If Christianity is true then it ought to follow (a) That any Christian will be nicer than the same person would be if he were not a Christian. (b) That any man who becomes a Christian will be nicer than he was before. Just in the same way, if the advertisements of Whitesmile’s toothpaste are true it ought to follow (a) That anyone who uses it will have better teeth than the same person would have if he did not use it. (b) That if anyone begins to use it his teeth will improve…. Christian [Jane]* Bates may have an unkinder tongue than unbelieving Dick Firkin. That, by itself, does not tell us whether Christianity works. The question is what Jane’s tongue would be like if she were not a Christian and what Dick’s would be like if he became one. Jane and Dick, as a result of natural causes and early upbringing, have certain temperaments: Christianity professes to put both temperaments under new management if they will allow it to do so. What you have a right to ask is whether that management, if allowed to take over, improves the concern. Everyone knows that what is being managed in Dick Firkin’s case is much ‘nicer’ than what is being managed in Jane Bates’s. That is not the point. To judge the management of a factory, you must consider not only the output but the plant. Considering the plant at Factory A it may be a wonder that it turns out anything at all; considering the first-class outfit at Factory B its output, though high, may be a great deal lower than it ought to be. No doubt the good manager at Factory A is going to put in new machinery as soon as he can, but that takes time. in the meantime low output does not prove that he is a failure.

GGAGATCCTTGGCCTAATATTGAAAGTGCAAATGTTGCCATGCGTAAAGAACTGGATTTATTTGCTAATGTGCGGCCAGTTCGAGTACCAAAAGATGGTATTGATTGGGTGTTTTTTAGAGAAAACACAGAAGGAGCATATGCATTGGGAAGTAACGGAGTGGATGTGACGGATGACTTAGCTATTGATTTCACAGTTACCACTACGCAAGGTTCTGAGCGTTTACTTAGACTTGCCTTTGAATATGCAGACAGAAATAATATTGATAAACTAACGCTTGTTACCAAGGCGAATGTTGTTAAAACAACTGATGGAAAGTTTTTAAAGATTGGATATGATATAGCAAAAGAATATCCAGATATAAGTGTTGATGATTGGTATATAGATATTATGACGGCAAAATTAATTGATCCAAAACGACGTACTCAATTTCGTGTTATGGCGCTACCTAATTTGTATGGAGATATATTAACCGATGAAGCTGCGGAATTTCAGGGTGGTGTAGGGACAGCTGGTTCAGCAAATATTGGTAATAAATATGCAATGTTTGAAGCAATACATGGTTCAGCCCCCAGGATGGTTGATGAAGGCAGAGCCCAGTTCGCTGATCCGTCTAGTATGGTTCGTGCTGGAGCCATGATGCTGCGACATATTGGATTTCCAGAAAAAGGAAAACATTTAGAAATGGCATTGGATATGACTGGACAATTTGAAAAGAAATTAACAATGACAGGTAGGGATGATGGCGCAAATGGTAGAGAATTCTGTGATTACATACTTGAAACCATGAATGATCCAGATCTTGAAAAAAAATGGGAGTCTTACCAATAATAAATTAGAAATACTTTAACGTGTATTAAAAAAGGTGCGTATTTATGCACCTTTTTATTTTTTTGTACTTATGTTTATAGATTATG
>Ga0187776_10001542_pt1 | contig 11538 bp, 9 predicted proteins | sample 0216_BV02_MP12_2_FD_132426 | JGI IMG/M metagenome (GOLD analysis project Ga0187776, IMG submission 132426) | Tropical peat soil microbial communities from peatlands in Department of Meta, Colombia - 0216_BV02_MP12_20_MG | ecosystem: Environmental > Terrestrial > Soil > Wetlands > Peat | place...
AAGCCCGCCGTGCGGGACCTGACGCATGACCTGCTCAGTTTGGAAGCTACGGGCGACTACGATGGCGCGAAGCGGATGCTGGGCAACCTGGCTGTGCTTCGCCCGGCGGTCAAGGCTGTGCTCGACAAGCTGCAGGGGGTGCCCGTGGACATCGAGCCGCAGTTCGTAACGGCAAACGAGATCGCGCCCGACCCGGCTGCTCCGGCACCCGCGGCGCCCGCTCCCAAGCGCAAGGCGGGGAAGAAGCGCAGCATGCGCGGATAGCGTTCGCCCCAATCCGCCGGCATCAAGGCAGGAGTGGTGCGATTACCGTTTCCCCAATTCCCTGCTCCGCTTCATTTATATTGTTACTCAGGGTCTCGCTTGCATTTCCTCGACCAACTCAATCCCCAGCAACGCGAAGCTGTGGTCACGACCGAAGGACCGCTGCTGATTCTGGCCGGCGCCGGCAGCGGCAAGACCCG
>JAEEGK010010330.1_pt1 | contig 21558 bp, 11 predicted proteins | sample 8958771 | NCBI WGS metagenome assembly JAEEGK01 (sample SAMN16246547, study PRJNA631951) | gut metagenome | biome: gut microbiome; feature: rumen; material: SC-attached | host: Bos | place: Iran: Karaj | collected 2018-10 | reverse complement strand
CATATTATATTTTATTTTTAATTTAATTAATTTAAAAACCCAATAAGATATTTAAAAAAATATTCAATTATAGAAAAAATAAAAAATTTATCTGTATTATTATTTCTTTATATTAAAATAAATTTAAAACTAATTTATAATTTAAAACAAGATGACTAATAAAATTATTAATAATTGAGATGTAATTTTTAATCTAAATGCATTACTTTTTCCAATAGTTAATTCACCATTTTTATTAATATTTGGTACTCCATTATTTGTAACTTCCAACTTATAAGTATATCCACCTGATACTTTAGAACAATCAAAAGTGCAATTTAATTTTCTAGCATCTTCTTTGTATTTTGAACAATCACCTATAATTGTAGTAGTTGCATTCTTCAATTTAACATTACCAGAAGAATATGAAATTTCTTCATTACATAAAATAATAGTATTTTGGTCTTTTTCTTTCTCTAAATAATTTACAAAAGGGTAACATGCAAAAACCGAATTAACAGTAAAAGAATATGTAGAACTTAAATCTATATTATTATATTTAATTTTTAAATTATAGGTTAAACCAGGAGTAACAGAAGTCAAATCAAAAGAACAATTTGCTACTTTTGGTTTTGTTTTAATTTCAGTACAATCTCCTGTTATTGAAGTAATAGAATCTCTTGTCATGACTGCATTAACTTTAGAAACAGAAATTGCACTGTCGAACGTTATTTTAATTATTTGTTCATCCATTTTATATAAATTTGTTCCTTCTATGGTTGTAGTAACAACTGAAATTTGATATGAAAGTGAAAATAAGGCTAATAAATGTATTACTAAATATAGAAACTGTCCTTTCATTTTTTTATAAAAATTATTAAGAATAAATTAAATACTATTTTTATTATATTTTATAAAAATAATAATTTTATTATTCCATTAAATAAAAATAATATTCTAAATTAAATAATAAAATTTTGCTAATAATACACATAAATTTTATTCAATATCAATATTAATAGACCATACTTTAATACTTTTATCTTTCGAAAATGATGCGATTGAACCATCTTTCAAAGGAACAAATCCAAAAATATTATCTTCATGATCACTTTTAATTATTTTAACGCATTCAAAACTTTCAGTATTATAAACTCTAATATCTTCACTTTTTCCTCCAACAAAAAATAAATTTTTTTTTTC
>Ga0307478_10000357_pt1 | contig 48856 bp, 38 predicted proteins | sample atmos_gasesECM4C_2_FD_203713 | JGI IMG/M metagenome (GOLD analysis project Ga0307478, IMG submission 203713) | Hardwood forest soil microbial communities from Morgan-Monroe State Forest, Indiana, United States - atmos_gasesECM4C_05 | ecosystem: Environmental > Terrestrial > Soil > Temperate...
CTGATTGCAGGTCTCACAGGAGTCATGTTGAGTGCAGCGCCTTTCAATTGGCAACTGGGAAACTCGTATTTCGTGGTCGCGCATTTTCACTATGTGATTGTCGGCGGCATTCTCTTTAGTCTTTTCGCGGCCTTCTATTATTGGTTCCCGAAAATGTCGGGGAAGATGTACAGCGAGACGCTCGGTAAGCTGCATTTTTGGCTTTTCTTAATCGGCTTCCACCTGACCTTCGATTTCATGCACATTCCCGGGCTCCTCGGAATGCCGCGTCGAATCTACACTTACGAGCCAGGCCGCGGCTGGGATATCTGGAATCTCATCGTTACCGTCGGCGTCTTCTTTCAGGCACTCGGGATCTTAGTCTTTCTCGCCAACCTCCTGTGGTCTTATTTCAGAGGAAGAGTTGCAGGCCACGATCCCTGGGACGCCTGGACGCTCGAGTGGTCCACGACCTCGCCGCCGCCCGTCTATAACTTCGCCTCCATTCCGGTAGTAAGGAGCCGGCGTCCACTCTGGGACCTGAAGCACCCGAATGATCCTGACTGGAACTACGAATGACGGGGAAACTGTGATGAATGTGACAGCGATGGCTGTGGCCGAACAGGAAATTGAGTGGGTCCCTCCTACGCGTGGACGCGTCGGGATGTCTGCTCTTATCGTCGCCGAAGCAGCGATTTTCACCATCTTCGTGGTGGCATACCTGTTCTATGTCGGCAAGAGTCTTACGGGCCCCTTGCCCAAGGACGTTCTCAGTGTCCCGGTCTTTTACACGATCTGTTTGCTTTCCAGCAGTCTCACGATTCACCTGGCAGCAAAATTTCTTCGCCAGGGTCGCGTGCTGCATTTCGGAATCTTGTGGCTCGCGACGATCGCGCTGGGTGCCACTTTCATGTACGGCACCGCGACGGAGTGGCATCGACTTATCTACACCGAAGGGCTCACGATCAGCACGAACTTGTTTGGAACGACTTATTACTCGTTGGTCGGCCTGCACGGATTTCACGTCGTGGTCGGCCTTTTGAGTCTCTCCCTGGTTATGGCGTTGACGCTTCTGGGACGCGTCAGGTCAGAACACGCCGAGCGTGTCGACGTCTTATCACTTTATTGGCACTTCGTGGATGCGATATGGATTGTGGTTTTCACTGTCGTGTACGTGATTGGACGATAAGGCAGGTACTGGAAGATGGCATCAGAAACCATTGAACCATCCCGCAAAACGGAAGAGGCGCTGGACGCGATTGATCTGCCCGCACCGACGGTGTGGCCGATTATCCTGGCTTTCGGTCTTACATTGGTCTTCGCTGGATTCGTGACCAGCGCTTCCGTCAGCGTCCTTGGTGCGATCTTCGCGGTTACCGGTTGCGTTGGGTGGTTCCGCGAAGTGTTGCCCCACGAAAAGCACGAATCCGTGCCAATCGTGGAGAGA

*Lewis wrote about the fictional characters “Miss Bates” and “Dick Firkin.” It’s a bit clunky in modern English, and since they are only fictional characters, I’ve decided to represent the names equally: Jane Bates and Dick Firkin, or Jane and Dick; no more Miss Bates and Dick.
C.S. Lewis, Mere Christianity (1952; Harper Collins: 2001) 208-209.